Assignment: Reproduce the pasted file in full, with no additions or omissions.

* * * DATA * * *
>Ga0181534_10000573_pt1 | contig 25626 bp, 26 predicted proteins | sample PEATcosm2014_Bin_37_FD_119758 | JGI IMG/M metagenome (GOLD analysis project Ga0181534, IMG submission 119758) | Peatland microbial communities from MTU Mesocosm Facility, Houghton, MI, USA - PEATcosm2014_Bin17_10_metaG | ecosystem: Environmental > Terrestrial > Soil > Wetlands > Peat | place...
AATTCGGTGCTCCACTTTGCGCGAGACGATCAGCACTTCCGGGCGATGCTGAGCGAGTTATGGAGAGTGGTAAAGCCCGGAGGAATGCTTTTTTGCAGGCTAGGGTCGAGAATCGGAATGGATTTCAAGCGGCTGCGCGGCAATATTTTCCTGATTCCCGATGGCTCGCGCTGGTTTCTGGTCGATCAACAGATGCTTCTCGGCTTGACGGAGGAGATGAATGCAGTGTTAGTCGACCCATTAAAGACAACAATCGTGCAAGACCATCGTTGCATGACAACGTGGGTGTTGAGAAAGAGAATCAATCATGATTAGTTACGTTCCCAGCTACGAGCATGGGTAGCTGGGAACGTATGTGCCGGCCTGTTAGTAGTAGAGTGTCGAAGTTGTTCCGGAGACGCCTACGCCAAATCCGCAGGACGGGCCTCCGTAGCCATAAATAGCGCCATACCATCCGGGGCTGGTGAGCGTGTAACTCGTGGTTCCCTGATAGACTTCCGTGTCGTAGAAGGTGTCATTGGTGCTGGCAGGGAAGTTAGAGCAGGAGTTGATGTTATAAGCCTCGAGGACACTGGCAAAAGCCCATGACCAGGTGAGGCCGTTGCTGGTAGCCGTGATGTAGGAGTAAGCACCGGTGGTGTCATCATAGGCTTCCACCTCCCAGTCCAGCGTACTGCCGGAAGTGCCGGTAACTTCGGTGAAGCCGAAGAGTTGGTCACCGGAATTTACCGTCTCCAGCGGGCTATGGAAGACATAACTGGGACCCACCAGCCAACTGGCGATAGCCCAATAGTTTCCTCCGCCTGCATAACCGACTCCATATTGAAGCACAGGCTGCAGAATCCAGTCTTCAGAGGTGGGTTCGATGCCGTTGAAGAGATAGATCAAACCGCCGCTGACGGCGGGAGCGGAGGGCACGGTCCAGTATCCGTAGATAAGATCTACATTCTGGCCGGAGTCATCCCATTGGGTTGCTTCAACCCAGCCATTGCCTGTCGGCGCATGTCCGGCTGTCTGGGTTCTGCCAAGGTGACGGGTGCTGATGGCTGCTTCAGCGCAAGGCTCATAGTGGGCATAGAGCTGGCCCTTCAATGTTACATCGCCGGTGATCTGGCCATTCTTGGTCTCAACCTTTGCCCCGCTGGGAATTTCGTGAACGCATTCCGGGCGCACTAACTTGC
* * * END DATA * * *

>Ga0181534_10000573_pt1 | contig 25626 bp, 26 predicted proteins | sample PEATcosm2014_Bin_37_FD_119758 | JGI IMG/M metagenome (GOLD analysis project Ga0181534, IMG submission 119758) | Peatland microbial communities from MTU Mesocosm Facility, Houghton, MI, USA - PEATcosm2014_Bin17_10_metaG | ecosystem: Environmental > Terrestrial > Soil > Wetlands > Peat | place...
AATTCGGTGCTCCACTTTGCGCGAGACGATCAGCACTTCCGGGCGATGCTGAGCGAGTTATGGAGAGTGGTAAAGCCCGGAGGAATGCTTTTTTGCAGGCTAGGGTCGAGAATCGGAATGGATTTCAAGCGGCTGCGCGGCAATATTTTCCTGATTCCCGATGGCTCGCGCTGGTTTCTGGTCGATCAACAGATGCTTCTCGGCTTGACGGAGGAGATGAATGCAGTGTTAGTCGACCCATTAAAGACAACAATCGTGCAAGACCATCGTTGCATGACAACGTGGGTGTTGAGAAAGAGAATCAATCATGATTAGTTACGTTCCCAGCTACGAGCATGGGTAGCTGGGAACGTATGTGCCGGCCTGTTAGTAGTAGAGTGTCGAAGTTGTTCCGGAGACGCCTACGCCAAATCCGCAGGACGGGCCTCCGTAGCCATAAATAGCGCCATACCATCCGGGGCTGGTGAGCGTGTAACTCGTGGTTCCCTGATAGACTTCCGTGTCGTAGAAGGTGTCATTGGTGCTGGCAGGGAAGTTAGAGCAGGAGTTGATGTTATAAGCCTCGAGGACACTGGCAAAAGCCCATGACCAGGTGAGGCCGTTGCTGGTAGCCGTGATGTAGGAGTAAGCACCGGTGGTGTCATCATAGGCTTCCACCTCCCAGTCCAGCGTACTGCCGGAAGTGCCGGTAACTTCGGTGAAGCCGAAGAGTTGGTCACCGGAATTTACCGTCTCCAGCGGGCTATGGAAGACATAACTGGGACCCACCAGCCAACTGGCGATAGCCCAATAGTTTCCTCCGCCTGCATAACCGACTCCATATTGAAGCACAGGCTGCAGAATCCAGTCTTCAGAGGTGGGTTCGATGCCGTTGAAGAGATAGATCAAACCGCCGCTGACGGCGGGAGCGGAGGGCACGGTCCAGTATCCGTAGATAAGATCTACATTCTGGCCGGAGTCATCCCATTGGGTTGCTTCAACCCAGCCATTGCCTGTCGGCGCATGTCCGGCTGTCTGGGTTCTGCCAAGGTGACGGGTGCTGATGGCTGCTTCAGCGCAAGGCTCATAGTGGGCATAGAGCTGGCCCTTCAATGTTACATCGCCGGTGATCTGGCCATTCTTGGTCTCAACCTTTGCCCCGCTGGGAATTTCGTGAACGCATTCCGGGCGCACTAACTTGC